The new program follows years of rising homicide numbers in Kansas City. Already, the city is on track to surpass its number of homicides last year: 99 compared with 97 at the same time in 2021.

The common response to rising crime has been to shovel more money to police departments. But Johnson said that has not solved the problem.

That’s the reason Violence Interrupters involves more than just local law enforcement and brings social service organizations into the fold.

“We know that every non-fatal shooting is just simply a failed homicide and that kind of creates space for there to be potential retaliation,” Johnson said.

How will it work?

To identify individuals eligible for the program, Violence Interrupters will secure referrals from five sources through weekly meetings.

One of them is the KCPD’s weekly shoot review, which analyzes recent homicides and nonfatal shootings. Another is a custom notification system established by the KCPD and the prosecutor’s office to visit the homes of people engaged in criminal activity and give them the option to connect with social services. Yet others include trauma hospitals that treat shooting victims, probation and parole programs, and the corrections department.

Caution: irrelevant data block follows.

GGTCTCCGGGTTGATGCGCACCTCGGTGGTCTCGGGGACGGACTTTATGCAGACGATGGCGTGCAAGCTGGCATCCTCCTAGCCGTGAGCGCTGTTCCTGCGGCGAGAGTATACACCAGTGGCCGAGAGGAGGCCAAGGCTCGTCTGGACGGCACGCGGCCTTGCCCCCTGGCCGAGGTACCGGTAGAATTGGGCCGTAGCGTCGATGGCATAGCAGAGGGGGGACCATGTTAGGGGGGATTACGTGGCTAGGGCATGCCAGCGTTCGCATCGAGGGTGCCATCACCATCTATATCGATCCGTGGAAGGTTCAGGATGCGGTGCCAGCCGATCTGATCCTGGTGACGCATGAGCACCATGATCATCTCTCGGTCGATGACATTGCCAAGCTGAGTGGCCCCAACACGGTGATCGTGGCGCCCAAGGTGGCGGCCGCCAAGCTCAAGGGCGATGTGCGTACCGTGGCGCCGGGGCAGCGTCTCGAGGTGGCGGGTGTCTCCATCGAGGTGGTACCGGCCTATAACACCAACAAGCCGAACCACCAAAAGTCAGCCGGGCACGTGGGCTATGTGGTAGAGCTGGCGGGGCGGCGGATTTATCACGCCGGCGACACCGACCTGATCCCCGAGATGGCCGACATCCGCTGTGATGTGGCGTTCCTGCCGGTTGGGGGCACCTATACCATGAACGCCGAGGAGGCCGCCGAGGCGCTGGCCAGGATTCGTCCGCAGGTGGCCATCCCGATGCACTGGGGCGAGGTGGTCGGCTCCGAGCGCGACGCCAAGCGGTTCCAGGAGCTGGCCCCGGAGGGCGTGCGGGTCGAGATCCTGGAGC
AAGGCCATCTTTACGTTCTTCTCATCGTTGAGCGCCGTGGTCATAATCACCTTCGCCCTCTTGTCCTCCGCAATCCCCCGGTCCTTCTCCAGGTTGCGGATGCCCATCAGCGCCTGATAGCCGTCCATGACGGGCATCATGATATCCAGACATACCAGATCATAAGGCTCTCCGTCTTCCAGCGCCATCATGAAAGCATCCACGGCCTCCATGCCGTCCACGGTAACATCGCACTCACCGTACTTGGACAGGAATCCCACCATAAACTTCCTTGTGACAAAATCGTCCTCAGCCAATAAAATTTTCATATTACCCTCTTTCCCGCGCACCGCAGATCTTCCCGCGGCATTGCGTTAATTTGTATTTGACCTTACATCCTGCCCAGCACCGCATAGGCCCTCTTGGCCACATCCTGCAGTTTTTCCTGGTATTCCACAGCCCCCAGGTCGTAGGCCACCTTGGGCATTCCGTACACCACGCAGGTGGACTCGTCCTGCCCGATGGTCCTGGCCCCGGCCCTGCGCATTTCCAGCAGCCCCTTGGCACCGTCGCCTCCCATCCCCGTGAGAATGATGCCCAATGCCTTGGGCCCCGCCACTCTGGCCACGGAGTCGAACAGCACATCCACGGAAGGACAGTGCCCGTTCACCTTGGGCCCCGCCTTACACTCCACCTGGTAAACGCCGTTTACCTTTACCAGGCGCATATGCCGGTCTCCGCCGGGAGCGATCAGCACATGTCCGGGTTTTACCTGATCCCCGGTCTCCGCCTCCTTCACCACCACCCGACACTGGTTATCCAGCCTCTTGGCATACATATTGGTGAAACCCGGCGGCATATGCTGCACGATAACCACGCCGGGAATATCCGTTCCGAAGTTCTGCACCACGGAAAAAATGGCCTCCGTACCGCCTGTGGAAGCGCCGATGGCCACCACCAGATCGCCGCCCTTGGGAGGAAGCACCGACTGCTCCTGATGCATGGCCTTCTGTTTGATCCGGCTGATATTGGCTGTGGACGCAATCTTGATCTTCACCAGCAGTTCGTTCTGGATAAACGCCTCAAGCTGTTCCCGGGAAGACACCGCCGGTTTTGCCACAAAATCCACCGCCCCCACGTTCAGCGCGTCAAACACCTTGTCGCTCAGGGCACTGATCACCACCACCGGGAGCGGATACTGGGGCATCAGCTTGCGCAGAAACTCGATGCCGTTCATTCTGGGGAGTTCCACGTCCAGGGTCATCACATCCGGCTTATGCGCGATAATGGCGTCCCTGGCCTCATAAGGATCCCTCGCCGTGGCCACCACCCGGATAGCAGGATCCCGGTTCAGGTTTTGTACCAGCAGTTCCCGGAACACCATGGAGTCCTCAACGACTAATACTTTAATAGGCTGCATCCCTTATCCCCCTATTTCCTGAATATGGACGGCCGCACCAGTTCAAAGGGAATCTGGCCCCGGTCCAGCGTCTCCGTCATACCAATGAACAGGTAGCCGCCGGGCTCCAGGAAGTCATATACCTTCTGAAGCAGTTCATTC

Interim KCPD Chief Joseph Mabin has been conducting one-on-one visits with the prosecutor on a weekly basis.

“We might get a concerned family member — a mom, uncle, whoever — and we'll deliver the message to them and say, ‘Hey, your son, your nephew, whoever, is on our radar, please deliver this message to them that we have resources, but the community's not going to stand for violence anymore,’” Mabin said at a recent meeting of the Violence Interrupters governing board.

Jackson County Prosecutor Jean Peters Baker echoed what Mabin said.

“If we can stop a bad event from occurring, that's the real prize if we can do that,” she said at the meeting.

People referred to Violence Interrupters must agree to participate and to identify their needs, whether it’s access to a job or mental health services. Some of the participating organizations include groups that work with unhoused people such as reStart, and city organizations such as Aim 4 Peace, which takes a public health approach to reducing gun violence.